Challenging Journey by MD Tanveer Hassan Rohan

Challenging Journey by MD Tanveer Hassan Rohan

This photograph was taken from Dhaka’s airport rail station during the Eid vacation. People were returning to their village homes to spend Eid with families, and the rush at the last hour was immense. One man caught my attention: he was dangling on a train’s handle with his family, trying to get inside the train. At that time, rain started and the train began to slowly move. The family had tickets to board the train, but couldn’t get to their seats. There are many people like him, who come to Dhaka for work—leaving their families and home villages—so when they get vacation, they don’t want to miss the opportunity to spend time with dear ones, no matter what.

The Girl Who Leapt Through Time by Daniel Cheung

The Girl Who Leapt Through Time by Daniel Cheung

The light illusion is created by artwork that uses an accumulation of light points to create a sculptural body. I saw a little girl in red dress running around the space. Luckily, she ran out again at the right moment—I found this is called “the decisive moment.” I couldn’t wait to press the shutter as the lights were perfectly aligned to create a beautiful moment—like a girl crossing a time tunnel.

The Highly Tolerant Society by Hidetoshi Ogata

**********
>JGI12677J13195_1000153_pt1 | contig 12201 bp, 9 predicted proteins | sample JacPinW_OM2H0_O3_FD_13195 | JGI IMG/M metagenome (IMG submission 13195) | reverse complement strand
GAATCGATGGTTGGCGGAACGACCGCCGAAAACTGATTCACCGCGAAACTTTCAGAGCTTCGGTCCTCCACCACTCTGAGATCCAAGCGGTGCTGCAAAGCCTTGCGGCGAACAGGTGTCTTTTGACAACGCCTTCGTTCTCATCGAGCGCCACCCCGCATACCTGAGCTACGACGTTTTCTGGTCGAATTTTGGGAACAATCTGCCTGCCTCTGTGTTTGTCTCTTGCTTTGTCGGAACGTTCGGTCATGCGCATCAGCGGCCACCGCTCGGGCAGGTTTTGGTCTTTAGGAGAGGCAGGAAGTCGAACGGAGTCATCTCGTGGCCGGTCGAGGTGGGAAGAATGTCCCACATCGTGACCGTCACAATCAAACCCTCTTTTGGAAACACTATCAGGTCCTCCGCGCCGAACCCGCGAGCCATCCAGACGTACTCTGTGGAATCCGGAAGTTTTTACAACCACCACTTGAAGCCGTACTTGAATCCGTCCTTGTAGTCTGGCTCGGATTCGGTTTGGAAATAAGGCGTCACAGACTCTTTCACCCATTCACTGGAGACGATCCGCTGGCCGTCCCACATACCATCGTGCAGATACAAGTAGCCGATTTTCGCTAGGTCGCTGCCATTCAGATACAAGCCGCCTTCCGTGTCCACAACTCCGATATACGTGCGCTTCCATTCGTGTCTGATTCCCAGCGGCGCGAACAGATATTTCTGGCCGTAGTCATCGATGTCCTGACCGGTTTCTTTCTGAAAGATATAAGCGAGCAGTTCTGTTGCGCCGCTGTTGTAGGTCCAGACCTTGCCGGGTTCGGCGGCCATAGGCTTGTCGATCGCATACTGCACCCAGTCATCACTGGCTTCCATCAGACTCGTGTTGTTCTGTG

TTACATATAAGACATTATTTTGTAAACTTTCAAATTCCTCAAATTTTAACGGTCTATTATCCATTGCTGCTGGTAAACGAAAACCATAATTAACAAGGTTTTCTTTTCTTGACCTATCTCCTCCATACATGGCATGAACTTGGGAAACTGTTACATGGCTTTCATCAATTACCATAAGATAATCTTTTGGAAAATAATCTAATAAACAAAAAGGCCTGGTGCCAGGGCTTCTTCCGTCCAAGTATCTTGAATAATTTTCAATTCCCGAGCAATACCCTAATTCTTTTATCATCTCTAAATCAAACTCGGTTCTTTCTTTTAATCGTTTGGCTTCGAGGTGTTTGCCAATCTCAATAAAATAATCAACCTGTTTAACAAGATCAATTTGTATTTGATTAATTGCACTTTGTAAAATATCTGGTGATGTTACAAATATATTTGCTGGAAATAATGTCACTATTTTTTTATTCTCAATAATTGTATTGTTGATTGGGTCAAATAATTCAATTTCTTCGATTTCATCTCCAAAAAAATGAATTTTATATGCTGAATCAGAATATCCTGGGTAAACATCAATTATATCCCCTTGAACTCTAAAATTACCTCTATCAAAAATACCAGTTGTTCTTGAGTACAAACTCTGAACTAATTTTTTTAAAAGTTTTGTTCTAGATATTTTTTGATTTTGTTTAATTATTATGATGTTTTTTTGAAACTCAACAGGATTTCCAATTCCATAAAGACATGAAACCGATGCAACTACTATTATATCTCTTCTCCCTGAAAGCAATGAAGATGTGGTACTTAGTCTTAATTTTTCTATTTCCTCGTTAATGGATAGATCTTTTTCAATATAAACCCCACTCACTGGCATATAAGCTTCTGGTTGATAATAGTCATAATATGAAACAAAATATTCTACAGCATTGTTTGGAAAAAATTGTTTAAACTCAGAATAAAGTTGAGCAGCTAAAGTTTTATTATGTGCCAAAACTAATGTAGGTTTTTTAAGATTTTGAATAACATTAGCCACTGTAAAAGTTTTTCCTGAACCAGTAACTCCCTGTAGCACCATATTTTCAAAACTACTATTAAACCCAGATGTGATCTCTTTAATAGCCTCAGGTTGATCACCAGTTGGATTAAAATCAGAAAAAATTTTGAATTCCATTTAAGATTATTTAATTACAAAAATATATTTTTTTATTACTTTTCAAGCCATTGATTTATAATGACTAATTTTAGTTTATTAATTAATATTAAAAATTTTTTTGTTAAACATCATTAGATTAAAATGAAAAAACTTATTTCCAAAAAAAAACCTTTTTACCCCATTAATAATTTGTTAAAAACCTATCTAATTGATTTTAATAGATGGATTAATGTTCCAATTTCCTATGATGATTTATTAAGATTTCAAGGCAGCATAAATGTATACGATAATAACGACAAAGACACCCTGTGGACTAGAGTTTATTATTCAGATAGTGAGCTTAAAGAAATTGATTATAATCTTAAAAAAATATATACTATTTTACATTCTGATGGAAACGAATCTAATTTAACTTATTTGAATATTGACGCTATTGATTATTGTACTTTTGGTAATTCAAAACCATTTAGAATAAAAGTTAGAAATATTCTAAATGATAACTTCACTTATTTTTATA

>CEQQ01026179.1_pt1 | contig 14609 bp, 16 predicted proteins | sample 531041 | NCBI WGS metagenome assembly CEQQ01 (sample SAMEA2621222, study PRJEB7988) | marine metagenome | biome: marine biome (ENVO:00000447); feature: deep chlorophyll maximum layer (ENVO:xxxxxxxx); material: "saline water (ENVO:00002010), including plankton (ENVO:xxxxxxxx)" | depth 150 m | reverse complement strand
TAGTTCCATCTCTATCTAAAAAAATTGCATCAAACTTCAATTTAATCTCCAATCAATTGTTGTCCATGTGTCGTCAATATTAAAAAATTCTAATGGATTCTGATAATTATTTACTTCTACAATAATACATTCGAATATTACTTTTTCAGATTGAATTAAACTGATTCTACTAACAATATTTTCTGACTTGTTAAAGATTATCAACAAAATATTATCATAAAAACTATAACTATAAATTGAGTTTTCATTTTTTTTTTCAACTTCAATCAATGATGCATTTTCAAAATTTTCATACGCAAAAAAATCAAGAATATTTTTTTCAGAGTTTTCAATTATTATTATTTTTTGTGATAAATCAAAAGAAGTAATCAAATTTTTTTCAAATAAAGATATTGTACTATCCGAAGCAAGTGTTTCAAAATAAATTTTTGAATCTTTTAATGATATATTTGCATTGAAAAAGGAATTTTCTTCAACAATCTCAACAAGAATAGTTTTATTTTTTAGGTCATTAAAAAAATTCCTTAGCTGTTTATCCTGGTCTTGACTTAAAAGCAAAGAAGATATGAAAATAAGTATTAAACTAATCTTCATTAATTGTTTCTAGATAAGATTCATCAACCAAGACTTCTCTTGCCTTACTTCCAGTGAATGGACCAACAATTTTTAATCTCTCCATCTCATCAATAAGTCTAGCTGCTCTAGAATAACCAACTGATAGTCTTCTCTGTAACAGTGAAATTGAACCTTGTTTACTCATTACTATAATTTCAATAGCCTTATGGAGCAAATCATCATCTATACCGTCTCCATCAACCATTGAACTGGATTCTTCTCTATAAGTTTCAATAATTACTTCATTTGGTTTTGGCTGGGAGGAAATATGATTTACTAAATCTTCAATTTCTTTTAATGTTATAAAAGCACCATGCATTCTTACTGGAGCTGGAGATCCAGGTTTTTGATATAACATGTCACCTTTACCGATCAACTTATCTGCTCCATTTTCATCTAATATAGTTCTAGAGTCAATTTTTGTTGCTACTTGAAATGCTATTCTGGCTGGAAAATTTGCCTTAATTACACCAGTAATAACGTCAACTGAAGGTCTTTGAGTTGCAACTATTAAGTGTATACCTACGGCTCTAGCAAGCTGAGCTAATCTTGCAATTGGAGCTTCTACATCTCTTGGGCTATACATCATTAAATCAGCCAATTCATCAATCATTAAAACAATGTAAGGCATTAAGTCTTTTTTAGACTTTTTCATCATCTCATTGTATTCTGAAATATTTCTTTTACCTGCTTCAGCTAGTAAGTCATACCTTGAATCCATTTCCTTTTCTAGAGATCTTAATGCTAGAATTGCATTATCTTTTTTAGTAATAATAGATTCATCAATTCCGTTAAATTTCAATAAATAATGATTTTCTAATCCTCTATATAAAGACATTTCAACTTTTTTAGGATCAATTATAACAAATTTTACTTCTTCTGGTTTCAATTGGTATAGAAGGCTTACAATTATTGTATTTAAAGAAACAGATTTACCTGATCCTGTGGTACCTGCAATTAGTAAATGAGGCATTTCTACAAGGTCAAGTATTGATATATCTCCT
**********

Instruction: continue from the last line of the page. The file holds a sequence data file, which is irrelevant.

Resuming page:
The Highly Tolerant Society by Hidetoshi Ogata

On a cold winter day, I captured the moment when mother monkeys formed a huddle after social grooming in Awaji Island. Japanese monkeys are generally considered to be despotic and aggressive, but they are building a social relationships with mutual benefits.

The Doors of Mordor are Open by Jeffry Arguedas

The Doors of Mordor are Open by Jeffry Arguedas

Never before had I seen such a majestic eruption of a volcano and at the same time feel secure. Camping one night in the Acatenango Volcano and having a volcano as active as the Fire a few kilometers away, it was an incomparable experience, I felt trapped in the book “The Lord of the Rings” walking through Mordor. Walking for more than 5 hours with cold clothes near 3900 meters, food, 5 liters of water and a tripod, was exhausting, but each step made it worthwhile.

Wild Iceland by E. Arencibia

Wild Iceland by E. Arencibia

If already one of the most beautiful landscape ever seen, imagine to get there and find this wild and majestic Icelandic horse posing for me. That morning I was wondering if it would be worth it to go…bad weather, cold, not good light conditions…but you never know what you are going to find.

Sunset in the Monument Valley by Stas Bartnikas

Sunset in the Monument Valley by Stas Bartnikas

This aerial shot was taken from a microlight trike in Monument Valley, UT

Future of 2022 Reveal in Fog by Ray Toh

Future of 2022 Reveal in Fog by Ray Toh

The first WC2022 stadium to be ready, revealed during a foggy morning.

Biker by Mark Zhu

Biker by Mark Zhu

Lucca is an city in central Italy with well-preserved renaissance-era city walls and architecture. This photo was taken during the sunset hours, where the warm sunlight blends everything together, and a local biking through the city seems to be traveling back in time.

Ipanema Beach by M. Raccichini

Ipanema Beach by M. Raccichini

Maresia or sea spray are generic names used to refer to aerosol deriving from the wind that causes a nebulized cloud that forms on the crest of the waves. On some days a thick blanket accumulates on the beach and there is a strong smell of the sea. For several days i was fascinated and so i went back to this beach to take this picture.

The Invasion by Paul TSU

The Invasion by Paul TSU

A quiet street in macau. Modernization around is quickly changing the city.